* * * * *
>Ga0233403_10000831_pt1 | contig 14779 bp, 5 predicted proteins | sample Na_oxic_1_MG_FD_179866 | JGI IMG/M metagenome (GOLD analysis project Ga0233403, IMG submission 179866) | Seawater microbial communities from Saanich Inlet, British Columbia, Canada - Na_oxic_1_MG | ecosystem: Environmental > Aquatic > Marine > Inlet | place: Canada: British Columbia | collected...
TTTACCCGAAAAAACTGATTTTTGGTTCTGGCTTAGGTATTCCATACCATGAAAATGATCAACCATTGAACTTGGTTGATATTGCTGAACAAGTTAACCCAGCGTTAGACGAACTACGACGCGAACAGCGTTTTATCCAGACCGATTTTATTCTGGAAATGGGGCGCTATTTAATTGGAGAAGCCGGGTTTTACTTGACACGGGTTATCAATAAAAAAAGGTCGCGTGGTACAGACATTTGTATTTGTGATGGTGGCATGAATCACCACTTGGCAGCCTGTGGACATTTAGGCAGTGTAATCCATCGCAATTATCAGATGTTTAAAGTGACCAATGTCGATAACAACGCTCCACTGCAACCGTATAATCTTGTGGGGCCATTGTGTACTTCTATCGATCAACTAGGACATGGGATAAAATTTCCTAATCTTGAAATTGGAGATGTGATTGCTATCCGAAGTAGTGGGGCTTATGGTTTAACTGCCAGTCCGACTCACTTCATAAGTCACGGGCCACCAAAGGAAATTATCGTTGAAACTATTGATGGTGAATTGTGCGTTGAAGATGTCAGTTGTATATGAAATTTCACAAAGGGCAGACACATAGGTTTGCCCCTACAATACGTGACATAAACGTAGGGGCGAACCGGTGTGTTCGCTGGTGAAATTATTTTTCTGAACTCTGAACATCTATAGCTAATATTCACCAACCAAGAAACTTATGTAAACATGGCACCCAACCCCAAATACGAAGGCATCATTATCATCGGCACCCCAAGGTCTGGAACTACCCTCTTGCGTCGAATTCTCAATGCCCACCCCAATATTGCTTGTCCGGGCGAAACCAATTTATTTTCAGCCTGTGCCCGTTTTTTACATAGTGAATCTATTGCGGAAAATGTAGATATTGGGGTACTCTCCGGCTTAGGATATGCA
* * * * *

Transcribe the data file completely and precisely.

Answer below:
>Ga0233403_10000831_pt1 | contig 14779 bp, 5 predicted proteins | sample Na_oxic_1_MG_FD_179866 | JGI IMG/M metagenome (GOLD analysis project Ga0233403, IMG submission 179866) | Seawater microbial communities from Saanich Inlet, British Columbia, Canada - Na_oxic_1_MG | ecosystem: Environmental > Aquatic > Marine > Inlet | place: Canada: British Columbia | collected...
TTTACCCGAAAAAACTGATTTTTGGTTCTGGCTTAGGTATTCCATACCATGAAAATGATCAACCATTGAACTTGGTTGATATTGCTGAACAAGTTAACCCAGCGTTAGACGAACTACGACGCGAACAGCGTTTTATCCAGACCGATTTTATTCTGGAAATGGGGCGCTATTTAATTGGAGAAGCCGGGTTTTACTTGACACGGGTTATCAATAAAAAAAGGTCGCGTGGTACAGACATTTGTATTTGTGATGGTGGCATGAATCACCACTTGGCAGCCTGTGGACATTTAGGCAGTGTAATCCATCGCAATTATCAGATGTTTAAAGTGACCAATGTCGATAACAACGCTCCACTGCAACCGTATAATCTTGTGGGGCCATTGTGTACTTCTATCGATCAACTAGGACATGGGATAAAATTTCCTAATCTTGAAATTGGAGATGTGATTGCTATCCGAAGTAGTGGGGCTTATGGTTTAACTGCCAGTCCGACTCACTTCATAAGTCACGGGCCACCAAAGGAAATTATCGTTGAAACTATTGATGGTGAATTGTGCGTTGAAGATGTCAGTTGTATATGAAATTTCACAAAGGGCAGACACATAGGTTTGCCCCTACAATACGTGACATAAACGTAGGGGCGAACCGGTGTGTTCGCTGGTGAAATTATTTTTCTGAACTCTGAACATCTATAGCTAATATTCACCAACCAAGAAACTTATGTAAACATGGCACCCAACCCCAAATACGAAGGCATCATTATCATCGGCACCCCAAGGTCTGGAACTACCCTCTTGCGTCGAATTCTCAATGCCCACCCCAATATTGCTTGTCCGGGCGAAACCAATTTATTTTCAGCCTGTGCCCGTTTTTTACATAGTGAATCTATTGCGGAAAATGTAGATATTGGGGTACTCTCCGGCTTAGGATATGCA